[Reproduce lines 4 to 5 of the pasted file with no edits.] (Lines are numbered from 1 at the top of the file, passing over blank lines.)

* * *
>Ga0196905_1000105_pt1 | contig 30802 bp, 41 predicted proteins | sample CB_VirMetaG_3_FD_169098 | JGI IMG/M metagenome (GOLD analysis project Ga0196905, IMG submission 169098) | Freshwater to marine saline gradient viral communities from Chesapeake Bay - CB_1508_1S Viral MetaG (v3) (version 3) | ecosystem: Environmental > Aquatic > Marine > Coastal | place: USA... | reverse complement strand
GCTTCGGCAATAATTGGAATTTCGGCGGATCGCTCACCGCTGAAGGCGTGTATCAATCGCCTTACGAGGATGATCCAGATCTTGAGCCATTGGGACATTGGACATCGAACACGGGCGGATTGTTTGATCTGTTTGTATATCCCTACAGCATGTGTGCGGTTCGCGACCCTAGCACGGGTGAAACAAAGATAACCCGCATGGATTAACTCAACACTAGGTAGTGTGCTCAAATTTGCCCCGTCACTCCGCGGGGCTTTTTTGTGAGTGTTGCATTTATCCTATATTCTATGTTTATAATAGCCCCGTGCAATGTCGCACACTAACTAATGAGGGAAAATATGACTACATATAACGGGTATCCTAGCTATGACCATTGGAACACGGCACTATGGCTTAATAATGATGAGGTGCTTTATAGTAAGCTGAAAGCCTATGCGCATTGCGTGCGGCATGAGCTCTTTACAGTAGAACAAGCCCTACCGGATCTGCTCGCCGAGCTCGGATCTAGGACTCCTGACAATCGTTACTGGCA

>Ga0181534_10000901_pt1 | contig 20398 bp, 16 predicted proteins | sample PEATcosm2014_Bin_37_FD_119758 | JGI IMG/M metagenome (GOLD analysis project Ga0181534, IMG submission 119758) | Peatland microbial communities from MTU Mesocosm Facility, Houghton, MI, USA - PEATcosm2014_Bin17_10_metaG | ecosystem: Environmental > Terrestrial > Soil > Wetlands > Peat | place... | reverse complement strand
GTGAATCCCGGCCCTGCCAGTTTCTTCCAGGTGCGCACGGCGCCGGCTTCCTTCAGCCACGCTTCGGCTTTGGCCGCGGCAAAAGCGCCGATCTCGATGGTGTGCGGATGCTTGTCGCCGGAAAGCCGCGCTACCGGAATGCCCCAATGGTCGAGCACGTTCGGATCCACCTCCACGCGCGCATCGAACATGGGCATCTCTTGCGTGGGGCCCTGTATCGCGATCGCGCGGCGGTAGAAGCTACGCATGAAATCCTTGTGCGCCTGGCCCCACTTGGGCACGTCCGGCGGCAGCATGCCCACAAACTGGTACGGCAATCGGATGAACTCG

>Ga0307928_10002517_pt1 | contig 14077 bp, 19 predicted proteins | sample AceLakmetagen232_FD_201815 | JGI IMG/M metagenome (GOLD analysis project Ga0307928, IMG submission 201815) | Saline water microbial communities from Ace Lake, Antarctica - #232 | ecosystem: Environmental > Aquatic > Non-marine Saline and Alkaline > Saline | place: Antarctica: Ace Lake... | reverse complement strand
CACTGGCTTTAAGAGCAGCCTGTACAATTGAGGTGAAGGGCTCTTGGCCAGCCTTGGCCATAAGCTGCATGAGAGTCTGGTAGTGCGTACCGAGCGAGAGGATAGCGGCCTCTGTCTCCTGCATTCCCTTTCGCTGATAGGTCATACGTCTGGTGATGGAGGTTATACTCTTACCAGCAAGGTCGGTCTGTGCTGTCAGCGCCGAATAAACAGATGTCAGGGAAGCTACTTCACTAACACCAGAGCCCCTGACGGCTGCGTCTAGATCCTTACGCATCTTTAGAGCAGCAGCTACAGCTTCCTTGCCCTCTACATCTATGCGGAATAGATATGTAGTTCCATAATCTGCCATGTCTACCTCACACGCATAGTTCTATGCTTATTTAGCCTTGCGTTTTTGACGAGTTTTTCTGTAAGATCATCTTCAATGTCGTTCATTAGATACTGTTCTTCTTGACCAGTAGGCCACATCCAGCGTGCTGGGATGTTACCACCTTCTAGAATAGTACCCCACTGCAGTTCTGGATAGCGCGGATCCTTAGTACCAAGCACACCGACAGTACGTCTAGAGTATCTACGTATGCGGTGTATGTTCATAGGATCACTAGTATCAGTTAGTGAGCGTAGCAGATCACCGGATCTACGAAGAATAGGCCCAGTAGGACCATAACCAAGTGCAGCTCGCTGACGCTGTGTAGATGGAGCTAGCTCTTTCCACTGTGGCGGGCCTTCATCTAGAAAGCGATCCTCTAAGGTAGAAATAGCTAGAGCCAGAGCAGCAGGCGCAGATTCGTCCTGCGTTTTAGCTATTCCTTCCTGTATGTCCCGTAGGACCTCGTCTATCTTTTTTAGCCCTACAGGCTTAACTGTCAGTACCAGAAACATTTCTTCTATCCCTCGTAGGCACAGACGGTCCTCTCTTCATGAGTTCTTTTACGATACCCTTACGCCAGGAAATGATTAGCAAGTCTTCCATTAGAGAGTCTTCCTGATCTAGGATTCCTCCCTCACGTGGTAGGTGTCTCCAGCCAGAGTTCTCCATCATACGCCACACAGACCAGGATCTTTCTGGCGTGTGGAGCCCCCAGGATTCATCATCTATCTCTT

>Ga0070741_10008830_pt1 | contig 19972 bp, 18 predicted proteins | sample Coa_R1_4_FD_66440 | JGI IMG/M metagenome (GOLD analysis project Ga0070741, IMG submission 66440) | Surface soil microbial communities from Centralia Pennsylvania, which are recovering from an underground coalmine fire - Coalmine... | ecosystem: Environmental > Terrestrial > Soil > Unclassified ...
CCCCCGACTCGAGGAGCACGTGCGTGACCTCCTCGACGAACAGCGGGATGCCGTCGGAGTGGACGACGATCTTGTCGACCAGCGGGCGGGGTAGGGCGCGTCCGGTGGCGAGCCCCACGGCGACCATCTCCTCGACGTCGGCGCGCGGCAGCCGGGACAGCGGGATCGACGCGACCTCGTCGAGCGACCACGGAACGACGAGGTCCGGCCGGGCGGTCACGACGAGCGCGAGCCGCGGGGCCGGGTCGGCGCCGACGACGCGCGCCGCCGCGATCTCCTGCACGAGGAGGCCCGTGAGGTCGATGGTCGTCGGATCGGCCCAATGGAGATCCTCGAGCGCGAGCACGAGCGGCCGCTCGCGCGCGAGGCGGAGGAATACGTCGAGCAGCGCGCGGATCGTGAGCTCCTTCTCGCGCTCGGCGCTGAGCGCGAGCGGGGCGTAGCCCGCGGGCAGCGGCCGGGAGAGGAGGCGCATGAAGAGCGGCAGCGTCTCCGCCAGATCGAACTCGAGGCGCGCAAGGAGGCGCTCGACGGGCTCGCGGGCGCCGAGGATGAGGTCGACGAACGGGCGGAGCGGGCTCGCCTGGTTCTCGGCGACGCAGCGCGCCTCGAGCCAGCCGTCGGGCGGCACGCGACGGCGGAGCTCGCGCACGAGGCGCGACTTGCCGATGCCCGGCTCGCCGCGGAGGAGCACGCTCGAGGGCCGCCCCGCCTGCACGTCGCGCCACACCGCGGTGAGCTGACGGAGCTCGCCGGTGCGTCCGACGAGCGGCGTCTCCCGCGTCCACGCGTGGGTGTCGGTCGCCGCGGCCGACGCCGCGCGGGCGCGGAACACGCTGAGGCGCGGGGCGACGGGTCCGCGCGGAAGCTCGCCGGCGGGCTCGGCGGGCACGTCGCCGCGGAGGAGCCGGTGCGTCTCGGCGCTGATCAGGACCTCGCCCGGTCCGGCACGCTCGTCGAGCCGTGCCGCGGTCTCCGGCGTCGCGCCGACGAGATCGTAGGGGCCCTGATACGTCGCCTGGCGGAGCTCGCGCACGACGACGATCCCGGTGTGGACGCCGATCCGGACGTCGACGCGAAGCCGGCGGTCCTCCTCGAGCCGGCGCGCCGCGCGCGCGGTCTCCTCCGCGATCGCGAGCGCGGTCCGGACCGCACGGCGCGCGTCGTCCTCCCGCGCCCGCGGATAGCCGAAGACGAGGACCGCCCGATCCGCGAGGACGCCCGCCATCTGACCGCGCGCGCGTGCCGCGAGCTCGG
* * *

GTGAATCCCGGCCCTGCCAGTTTCTTCCAGGTGCGCACGGCGCCGGCTTCCTTCAGCCACGCTTCGGCTTTGGCCGCGGCAAAAGCGCCGATCTCGATGGTGTGCGGATGCTTGTCGCCGGAAAGCCGCGCTACCGGAATGCCCCAATGGTCGAGCACGTTCGGATCCACCTCCACGCGCGCATCGAACATGGGCATCTCTTGCGTGGGGCCCTGTATCGCGATCGCGCGGCGGTAGAAGCTACGCATGAAATCCTTGTGCGCCTGGCCCCACTTGGGCACGTCCGGCGGCAGCATGCCCACAAACTGGTACGGCAATCGGATGAACTCG

>Ga0307928_10002517_pt1 | contig 14077 bp, 19 predicted proteins | sample AceLakmetagen232_FD_201815 | JGI IMG/M metagenome (GOLD analysis project Ga0307928, IMG submission 201815) | Saline water microbial communities from Ace Lake, Antarctica - #232 | ecosystem: Environmental > Aquatic > Non-marine Saline and Alkaline > Saline | place: Antarctica: Ace Lake... | reverse complement strand